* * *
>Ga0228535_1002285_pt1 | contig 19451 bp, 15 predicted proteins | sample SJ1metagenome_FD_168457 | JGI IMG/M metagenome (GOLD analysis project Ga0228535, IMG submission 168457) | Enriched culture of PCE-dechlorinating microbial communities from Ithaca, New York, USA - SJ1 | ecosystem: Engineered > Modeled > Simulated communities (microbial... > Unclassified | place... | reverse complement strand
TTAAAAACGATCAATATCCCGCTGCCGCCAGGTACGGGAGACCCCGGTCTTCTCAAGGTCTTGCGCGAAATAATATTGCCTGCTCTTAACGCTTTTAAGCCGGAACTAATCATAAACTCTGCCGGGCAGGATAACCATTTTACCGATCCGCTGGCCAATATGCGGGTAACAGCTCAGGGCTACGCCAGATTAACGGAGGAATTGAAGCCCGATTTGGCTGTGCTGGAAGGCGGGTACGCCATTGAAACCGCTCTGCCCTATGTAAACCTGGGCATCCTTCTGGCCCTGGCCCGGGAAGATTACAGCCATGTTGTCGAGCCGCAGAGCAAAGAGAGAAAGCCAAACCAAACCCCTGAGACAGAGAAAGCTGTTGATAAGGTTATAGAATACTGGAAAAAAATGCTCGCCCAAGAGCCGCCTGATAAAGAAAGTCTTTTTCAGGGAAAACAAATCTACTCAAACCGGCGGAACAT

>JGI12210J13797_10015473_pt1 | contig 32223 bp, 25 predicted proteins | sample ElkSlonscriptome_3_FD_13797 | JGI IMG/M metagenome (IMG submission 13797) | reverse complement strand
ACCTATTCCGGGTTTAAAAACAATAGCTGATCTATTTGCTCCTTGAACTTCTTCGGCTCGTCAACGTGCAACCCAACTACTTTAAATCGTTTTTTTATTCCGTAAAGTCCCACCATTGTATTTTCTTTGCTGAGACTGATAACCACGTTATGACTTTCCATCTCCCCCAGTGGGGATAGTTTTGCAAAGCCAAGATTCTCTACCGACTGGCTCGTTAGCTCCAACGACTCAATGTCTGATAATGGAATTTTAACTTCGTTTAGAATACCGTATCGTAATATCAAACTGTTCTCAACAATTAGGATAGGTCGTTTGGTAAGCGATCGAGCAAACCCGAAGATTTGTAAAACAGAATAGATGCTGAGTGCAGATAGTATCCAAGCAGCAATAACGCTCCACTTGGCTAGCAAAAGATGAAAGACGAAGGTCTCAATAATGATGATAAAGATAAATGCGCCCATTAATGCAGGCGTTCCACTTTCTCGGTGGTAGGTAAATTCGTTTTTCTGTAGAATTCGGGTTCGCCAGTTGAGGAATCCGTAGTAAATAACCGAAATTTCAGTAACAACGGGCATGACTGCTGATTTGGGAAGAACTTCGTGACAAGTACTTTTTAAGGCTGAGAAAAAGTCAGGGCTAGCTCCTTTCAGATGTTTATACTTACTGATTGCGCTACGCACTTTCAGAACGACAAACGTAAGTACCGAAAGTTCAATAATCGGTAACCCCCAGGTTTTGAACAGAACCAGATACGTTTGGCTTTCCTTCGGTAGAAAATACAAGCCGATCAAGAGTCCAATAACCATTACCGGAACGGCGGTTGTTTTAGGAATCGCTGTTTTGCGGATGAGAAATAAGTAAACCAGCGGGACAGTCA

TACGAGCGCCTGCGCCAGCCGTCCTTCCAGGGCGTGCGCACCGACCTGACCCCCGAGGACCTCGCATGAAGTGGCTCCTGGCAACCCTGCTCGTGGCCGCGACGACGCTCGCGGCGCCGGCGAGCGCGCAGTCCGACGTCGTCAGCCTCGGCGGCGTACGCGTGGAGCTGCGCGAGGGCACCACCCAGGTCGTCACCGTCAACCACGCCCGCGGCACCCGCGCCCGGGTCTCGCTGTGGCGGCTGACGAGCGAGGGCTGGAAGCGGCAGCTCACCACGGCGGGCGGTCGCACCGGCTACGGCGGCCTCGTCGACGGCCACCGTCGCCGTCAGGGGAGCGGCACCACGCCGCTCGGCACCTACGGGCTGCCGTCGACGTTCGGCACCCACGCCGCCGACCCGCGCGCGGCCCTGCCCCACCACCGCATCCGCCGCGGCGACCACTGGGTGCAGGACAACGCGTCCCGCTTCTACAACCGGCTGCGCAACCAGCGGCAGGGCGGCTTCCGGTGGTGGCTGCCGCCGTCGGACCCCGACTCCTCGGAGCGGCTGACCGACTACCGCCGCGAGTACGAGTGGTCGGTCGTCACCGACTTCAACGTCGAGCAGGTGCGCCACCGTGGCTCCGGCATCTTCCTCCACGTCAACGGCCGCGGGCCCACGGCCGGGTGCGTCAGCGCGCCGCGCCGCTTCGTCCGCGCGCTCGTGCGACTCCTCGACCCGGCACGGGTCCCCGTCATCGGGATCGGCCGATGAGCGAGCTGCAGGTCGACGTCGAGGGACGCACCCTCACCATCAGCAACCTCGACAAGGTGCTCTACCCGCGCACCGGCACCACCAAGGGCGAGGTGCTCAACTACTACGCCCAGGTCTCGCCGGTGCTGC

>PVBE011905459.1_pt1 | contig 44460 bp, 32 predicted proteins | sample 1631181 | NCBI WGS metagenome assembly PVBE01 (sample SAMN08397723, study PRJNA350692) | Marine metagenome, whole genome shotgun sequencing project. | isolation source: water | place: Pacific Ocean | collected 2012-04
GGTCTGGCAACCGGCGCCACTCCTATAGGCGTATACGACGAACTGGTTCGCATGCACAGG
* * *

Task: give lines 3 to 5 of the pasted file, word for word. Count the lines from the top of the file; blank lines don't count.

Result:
>JGI12210J13797_10015473_pt1 | contig 32223 bp, 25 predicted proteins | sample ElkSlonscriptome_3_FD_13797 | JGI IMG/M metagenome (IMG submission 13797) | reverse complement strand
ACCTATTCCGGGTTTAAAAACAATAGCTGATCTATTTGCTCCTTGAACTTCTTCGGCTCGTCAACGTGCAACCCAACTACTTTAAATCGTTTTTTTATTCCGTAAAGTCCCACCATTGTATTTTCTTTGCTGAGACTGATAACCACGTTATGACTTTCCATCTCCCCCAGTGGGGATAGTTTTGCAAAGCCAAGATTCTCTACCGACTGGCTCGTTAGCTCCAACGACTCAATGTCTGATAATGGAATTTTAACTTCGTTTAGAATACCGTATCGTAATATCAAACTGTTCTCAACAATTAGGATAGGTCGTTTGGTAAGCGATCGAGCAAACCCGAAGATTTGTAAAACAGAATAGATGCTGAGTGCAGATAGTATCCAAGCAGCAATAACGCTCCACTTGGCTAGCAAAAGATGAAAGACGAAGGTCTCAATAATGATGATAAAGATAAATGCGCCCATTAATGCAGGCGTTCCACTTTCTCGGTGGTAGGTAAATTCGTTTTTCTGTAGAATTCGGGTTCGCCAGTTGAGGAATCCGTAGTAAATAACCGAAATTTCAGTAACAACGGGCATGACTGCTGATTTGGGAAGAACTTCGTGACAAGTACTTTTTAAGGCTGAGAAAAAGTCAGGGCTAGCTCCTTTCAGATGTTTATACTTACTGATTGCGCTACGCACTTTCAGAACGACAAACGTAAGTACCGAAAGTTCAATAATCGGTAACCCCCAGGTTTTGAACAGAACCAGATACGTTTGGCTTTCCTTCGGTAGAAAATACAAGCCGATCAAGAGTCCAATAACCATTACCGGAACGGCGGTTGTTTTAGGAATCGCTGTTTTGCGGATGAGAAATAAGTAAACCAGCGGGACAGTCA

TACGAGCGCCTGCGCCAGCCGTCCTTCCAGGGCGTGCGCACCGACCTGACCCCCGAGGACCTCGCATGAAGTGGCTCCTGGCAACCCTGCTCGTGGCCGCGACGACGCTCGCGGCGCCGGCGAGCGCGCAGTCCGACGTCGTCAGCCTCGGCGGCGTACGCGTGGAGCTGCGCGAGGGCACCACCCAGGTCGTCACCGTCAACCACGCCCGCGGCACCCGCGCCCGGGTCTCGCTGTGGCGGCTGACGAGCGAGGGCTGGAAGCGGCAGCTCACCACGGCGGGCGGTCGCACCGGCTACGGCGGCCTCGTCGACGGCCACCGTCGCCGTCAGGGGAGCGGCACCACGCCGCTCGGCACCTACGGGCTGCCGTCGACGTTCGGCACCCACGCCGCCGACCCGCGCGCGGCCCTGCCCCACCACCGCATCCGCCGCGGCGACCACTGGGTGCAGGACAACGCGTCCCGCTTCTACAACCGGCTGCGCAACCAGCGGCAGGGCGGCTTCCGGTGGTGGCTGCCGCCGTCGGACCCCGACTCCTCGGAGCGGCTGACCGACTACCGCCGCGAGTACGAGTGGTCGGTCGTCACCGACTTCAACGTCGAGCAGGTGCGCCACCGTGGCTCCGGCATCTTCCTCCACGTCAACGGCCGCGGGCCCACGGCCGGGTGCGTCAGCGCGCCGCGCCGCTTCGTCCGCGCGCTCGTGCGACTCCTCGACCCGGCACGGGTCCCCGTCATCGGGATCGGCCGATGAGCGAGCTGCAGGTCGACGTCGAGGGACGCACCCTCACCATCAGCAACCTCGACAAGGTGCTCTACCCGCGCACCGGCACCACCAAGGGCGAGGTGCTCAACTACTACGCCCAGGTCTCGCCGGTGCTGC